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“Nights of Villjamur” UK Paperback Cover

Here’s the UK paperback cover for Nights of Villjamur. As you can see, it’s quite different from the original, and the yellow font will be gold-embossed on the physical copy. The photo work was by Richard Jones.

This will be published in June 2010, alongside City of Ruin in hardcover.

By Mark Newton

Born in 1981, live in the UK. I write about strange things.

20 replies on ““Nights of Villjamur” UK Paperback Cover”

Can I just add that the colours are really much better than this on our print outs! I’m not sure why it all looks so grey. It’s more ominous teal-looking sky with shadows – not quite so monochrome…

Probably best not to be too similar or lawyers would be calling.
I’m not a huge fan of the “human on the front” fantasy cover but it seems a good one for that approach. At least he isn’t wielding his sword in the generic fashion.
At the end of the day, I already have a copy so you don’t need to convince me to pick the book up at a store.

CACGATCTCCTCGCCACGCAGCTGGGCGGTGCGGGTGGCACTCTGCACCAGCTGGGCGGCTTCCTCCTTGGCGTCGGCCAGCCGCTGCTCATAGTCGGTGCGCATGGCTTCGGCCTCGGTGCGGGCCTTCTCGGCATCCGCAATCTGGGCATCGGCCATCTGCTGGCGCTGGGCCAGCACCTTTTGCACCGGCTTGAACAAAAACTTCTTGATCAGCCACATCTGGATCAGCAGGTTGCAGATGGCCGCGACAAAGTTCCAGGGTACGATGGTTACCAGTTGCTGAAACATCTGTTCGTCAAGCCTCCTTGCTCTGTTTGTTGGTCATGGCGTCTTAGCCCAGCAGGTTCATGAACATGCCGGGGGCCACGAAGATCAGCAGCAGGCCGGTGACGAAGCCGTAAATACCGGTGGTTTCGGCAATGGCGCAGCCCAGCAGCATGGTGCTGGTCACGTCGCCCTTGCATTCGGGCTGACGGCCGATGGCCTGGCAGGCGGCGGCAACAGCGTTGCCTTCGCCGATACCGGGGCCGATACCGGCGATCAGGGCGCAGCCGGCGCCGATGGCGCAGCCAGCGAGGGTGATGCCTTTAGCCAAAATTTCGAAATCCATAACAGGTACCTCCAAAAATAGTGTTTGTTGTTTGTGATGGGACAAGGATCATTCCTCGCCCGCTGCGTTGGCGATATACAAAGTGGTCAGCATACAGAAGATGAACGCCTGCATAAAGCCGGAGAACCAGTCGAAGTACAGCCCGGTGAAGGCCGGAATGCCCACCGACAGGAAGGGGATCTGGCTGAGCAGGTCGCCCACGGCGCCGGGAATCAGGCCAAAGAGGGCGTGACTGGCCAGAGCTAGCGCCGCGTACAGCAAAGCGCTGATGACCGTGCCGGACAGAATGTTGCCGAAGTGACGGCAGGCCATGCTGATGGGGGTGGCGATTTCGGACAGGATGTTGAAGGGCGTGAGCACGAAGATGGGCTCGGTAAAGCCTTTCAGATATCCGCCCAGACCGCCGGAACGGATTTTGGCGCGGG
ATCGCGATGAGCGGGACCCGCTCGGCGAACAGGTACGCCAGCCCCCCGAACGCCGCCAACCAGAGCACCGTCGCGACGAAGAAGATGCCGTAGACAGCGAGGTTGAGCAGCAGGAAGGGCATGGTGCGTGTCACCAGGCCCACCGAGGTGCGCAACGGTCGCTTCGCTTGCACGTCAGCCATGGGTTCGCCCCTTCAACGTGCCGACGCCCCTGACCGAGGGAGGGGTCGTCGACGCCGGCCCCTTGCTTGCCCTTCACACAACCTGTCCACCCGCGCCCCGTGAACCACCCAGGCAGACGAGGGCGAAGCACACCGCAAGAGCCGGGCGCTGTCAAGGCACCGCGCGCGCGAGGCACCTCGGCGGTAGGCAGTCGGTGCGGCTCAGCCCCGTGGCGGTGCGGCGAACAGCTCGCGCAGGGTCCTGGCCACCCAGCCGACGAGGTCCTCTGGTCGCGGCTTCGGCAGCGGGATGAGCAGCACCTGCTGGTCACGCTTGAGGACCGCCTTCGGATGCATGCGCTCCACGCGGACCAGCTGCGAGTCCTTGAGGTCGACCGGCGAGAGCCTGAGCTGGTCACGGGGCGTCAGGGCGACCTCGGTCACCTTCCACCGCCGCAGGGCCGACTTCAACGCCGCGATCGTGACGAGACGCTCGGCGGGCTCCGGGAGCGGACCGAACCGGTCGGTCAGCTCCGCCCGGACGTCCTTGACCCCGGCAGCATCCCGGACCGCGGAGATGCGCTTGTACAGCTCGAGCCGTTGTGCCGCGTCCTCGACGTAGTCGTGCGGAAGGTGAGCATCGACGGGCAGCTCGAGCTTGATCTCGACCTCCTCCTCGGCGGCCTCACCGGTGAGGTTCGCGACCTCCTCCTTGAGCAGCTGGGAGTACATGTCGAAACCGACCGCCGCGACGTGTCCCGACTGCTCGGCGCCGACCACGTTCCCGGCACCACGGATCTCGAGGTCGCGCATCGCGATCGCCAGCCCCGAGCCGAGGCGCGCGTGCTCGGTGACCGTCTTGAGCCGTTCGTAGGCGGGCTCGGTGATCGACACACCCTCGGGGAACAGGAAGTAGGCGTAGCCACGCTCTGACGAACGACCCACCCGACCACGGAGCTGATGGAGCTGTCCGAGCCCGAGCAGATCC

Good heavens – I’d love to make the modelling suggestion to my editor just to see the reaction on her face.

Thanks, Alex. In all honesty, I couldn’t decide between them. They very different, each pressing different buttons for me and commercially. I’ll settle for the one that sells the most books! ๐Ÿ™‚

I’m a stat fan (and scientist) so ideally would like to see dome figures that back this “guy on the cover” claim. They must exist or publishers would be wasting time and effort.

Your point on being similar to other books strikes me as odd. George RR Martin’s “A song of ice and fire” series and Robert Jordan’s “Wheel of time” series, in the uk at least (I’ve seen the god-awful fantasy art covers) all have emblems on the front. These seem to do pretty well and seem like good books to grab a comparison off for your series. They have the benefit of building a reputation already but the sales by cover similarity argument still stands.

I don’t know what the original “Twilight” covers were but the most common ones are the ones with chess pieces etc on them.

I’m not for or against the covers. (although I actually think it makes sense to change from hardback to softccover (you may even get collectors buying both). I’m just pointing out that the article arguments for the “model cover” can also be applied to the “non-model” covers too.

I think an excellent compromise are seen in R.Scott Bakkers “prince of nothing” series which probably keeps everyone happy and still manages to maintain its own identity.

oops. The above post should be in the “on artwork” discussion. Is it ok if i post it again in the correct place?

I got caught up in my rant!

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